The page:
PRN System Needs Urgent Reform, Warns BPF

The British Plastics Federation’s Recycling Group (BPF RG) has said that the packaging recovering note (PRN) system needs urgent reform before more UK recyclers become victims of the current market failure affecting members such as Closed Loop Recycling (CLR).

Reductions in oil and commodity polymer prices coupled with strong demand from global low cost economies for waste plastics have undermined confidence in the UK plastics recycling industry putting jobs and economic security at risk.

BPF RG believes that the current situation could have been avoided had the UK government taken decisive action and implemented the proposals it published last year in its manifesto.

The proposals focused on identifying drivers to achieve a sustainable future for the plastics recycling sector by introducing two fundamental changes in the PRN system.

The first is a split on the plastics packaging recycling targets, to distinguish recycling in the local market (UK and EU) from that which is exported outside Europe. This would be achieved through the existing PRN/PERN mechanism, leading to a progressive weighting towards increased local recycling year-on-year.

Roger Baynham, chairman of the BPF RG – “We have effectively reached a fork in the road. Do nothing, accept that the UK recycling sector will struggle to compete with global low cost economy…”

Not only could this deliver the best environmental outcomes, but it would also encourage and incentivise innovation and investment – enabling the UK to future-proof markets for plastic waste.

The second relates to an “offset” proposal, which calls for a modification to the producer responsibility framework to encourage retailers and brand owners to increase the use of recycled polymers.

In the case of CLR, the BPF RG believes that had a PRN offset model been adopted, the dairy sector and retailers would have thought twice before switching back to virgin and losing their relief from what is a hugely unpredictable cost under Producer Responsibility obligations.

Moreover, had the Split Target escalator been adopted, CLR would be in an increasingly strong position to compete against demand from exports for waste plastic bottles.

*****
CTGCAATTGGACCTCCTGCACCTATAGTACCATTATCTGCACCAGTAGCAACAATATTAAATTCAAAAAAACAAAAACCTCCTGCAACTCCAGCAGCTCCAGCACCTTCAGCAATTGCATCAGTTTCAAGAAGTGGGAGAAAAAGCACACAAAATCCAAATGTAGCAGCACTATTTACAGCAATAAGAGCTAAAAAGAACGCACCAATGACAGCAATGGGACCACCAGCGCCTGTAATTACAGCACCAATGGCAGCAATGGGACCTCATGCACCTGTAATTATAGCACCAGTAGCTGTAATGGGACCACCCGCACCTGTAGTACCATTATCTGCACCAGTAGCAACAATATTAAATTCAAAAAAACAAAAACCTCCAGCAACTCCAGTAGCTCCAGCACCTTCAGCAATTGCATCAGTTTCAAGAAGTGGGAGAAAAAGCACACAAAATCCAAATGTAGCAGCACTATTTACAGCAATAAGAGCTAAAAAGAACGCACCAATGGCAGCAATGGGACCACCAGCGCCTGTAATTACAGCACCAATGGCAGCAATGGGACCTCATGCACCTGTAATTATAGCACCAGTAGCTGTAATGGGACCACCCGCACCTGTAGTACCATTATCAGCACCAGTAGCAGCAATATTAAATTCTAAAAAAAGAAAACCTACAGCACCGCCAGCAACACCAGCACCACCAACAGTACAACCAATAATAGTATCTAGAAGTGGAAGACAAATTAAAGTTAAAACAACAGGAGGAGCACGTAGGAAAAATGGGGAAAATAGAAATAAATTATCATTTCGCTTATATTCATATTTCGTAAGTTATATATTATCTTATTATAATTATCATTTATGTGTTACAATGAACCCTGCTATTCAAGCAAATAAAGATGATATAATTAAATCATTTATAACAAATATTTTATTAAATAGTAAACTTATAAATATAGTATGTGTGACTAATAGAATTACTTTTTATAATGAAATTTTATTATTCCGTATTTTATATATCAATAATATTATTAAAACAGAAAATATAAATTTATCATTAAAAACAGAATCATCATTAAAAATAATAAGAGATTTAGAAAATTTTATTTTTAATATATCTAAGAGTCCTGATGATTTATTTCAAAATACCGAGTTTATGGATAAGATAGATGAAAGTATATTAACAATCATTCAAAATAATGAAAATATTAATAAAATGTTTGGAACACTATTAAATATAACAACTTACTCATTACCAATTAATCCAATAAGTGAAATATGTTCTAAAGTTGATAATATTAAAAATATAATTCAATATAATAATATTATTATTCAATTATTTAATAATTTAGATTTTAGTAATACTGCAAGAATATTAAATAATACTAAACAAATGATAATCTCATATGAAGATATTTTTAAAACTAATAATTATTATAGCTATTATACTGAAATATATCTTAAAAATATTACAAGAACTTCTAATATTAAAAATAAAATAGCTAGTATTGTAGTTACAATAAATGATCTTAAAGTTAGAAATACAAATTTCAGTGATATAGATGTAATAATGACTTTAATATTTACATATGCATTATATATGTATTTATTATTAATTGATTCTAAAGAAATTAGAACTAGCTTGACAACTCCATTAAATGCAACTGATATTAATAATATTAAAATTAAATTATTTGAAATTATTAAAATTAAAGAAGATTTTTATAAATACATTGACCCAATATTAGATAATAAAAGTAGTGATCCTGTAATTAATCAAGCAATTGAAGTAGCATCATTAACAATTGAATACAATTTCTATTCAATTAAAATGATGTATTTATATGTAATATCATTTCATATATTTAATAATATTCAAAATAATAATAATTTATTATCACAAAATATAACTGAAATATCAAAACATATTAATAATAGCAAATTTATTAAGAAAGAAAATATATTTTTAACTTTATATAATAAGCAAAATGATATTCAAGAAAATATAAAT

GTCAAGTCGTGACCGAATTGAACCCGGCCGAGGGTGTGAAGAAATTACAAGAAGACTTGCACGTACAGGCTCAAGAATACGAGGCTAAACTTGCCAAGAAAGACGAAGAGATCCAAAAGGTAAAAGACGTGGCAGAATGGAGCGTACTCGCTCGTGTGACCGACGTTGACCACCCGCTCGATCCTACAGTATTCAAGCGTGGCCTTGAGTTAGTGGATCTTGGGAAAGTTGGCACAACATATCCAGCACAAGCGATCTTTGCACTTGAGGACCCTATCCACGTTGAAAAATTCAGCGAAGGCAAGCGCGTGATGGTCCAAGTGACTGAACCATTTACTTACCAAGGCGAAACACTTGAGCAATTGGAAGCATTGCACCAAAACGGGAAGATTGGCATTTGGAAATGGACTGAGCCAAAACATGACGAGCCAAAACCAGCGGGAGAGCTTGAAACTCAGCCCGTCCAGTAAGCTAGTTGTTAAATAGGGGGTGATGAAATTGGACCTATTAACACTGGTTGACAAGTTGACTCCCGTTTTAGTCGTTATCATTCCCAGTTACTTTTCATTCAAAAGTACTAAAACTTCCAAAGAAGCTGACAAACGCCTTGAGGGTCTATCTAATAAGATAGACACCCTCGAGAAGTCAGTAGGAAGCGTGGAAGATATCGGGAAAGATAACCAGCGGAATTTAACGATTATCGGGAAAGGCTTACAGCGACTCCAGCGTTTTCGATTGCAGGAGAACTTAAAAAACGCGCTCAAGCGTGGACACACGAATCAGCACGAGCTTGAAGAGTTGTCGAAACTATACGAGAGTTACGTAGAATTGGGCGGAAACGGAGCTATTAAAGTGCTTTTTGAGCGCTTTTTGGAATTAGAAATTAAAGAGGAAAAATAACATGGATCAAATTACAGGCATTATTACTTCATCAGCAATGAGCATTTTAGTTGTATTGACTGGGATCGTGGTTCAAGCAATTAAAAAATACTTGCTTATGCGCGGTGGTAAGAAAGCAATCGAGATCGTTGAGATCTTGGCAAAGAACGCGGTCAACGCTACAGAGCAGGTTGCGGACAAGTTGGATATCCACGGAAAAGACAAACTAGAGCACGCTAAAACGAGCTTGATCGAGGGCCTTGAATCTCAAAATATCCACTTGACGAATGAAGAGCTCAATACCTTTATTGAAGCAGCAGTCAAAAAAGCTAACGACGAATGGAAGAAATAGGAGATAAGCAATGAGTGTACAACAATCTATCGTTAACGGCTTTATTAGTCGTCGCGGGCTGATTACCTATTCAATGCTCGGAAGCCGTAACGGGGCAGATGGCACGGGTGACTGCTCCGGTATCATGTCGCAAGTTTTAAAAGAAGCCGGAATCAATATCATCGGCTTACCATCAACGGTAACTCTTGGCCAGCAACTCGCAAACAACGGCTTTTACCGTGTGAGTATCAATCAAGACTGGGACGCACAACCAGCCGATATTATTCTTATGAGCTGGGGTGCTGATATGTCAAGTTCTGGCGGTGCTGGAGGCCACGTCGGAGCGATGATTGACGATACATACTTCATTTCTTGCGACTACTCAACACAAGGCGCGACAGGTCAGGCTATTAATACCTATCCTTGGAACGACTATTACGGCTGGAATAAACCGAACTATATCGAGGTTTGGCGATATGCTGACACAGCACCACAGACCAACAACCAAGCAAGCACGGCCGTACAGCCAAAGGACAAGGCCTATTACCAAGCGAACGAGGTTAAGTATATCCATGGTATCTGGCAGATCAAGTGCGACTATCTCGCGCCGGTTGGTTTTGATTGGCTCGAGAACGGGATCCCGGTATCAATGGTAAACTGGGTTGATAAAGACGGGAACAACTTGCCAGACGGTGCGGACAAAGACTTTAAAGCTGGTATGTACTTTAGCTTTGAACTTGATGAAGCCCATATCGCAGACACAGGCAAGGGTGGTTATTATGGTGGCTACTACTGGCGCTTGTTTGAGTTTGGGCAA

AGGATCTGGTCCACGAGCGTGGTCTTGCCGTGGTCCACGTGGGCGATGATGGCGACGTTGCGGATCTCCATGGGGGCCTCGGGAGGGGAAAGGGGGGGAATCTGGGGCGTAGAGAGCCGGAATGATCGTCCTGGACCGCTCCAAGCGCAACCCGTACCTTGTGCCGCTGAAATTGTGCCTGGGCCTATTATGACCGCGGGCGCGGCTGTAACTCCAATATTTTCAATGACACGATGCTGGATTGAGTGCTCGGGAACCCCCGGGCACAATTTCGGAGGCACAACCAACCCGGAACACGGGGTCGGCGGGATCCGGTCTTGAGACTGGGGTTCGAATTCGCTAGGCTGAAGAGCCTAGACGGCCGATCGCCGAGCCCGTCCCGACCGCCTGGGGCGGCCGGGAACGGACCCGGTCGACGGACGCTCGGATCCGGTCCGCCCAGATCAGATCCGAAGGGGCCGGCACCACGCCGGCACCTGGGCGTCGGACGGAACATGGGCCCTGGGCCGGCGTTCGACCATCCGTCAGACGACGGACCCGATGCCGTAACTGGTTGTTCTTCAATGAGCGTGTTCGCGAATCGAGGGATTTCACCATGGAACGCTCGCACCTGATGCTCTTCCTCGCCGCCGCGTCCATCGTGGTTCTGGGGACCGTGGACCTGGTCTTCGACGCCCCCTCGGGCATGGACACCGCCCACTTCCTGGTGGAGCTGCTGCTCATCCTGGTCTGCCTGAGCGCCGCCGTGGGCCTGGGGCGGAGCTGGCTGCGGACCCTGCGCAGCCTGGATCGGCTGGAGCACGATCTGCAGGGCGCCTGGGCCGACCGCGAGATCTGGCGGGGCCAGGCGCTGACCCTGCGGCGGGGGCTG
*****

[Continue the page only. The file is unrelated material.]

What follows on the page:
Roger Baynham, Chairman of the BPF RG said: “We have effectively reached a fork in the road. Do nothing, accept that the UK recycling sector will struggle to compete with global low cost economies and become increasingly dependent on such markets for our waste or implement changes which can deliver successful and investable long term recycling businesses which create green UK jobs as part of a sustainable circular economy. Events at CLR show that this is a decision which can no longer be ducked”.

Closed Loop Recycling

Closed Loop Recycling, the UK’s largest recycler of plastic milk bottles, recently announced that without financial support from the industry or government, going into administration is “inevitable”, after the slump in global oil prices have forced clients to cut back on the amount of recycled plastic they purchase.

CLR produces more than 80% of recycled plastic used in milk bottles in the UK. Prices that can be achieved for recycled material has fallen nearly 40% in the past nine months, due to a drop in global oil prices.

CLR’s Chris Dow said in a statement that WRAP has a “solution” on the table.

It says it would cost just 0.1p per two-pint plastic milk bottle to secure the future of the company, a cost that, according to a YouGov survey, 68% of adults supported. (See CIWM Journal Online story)

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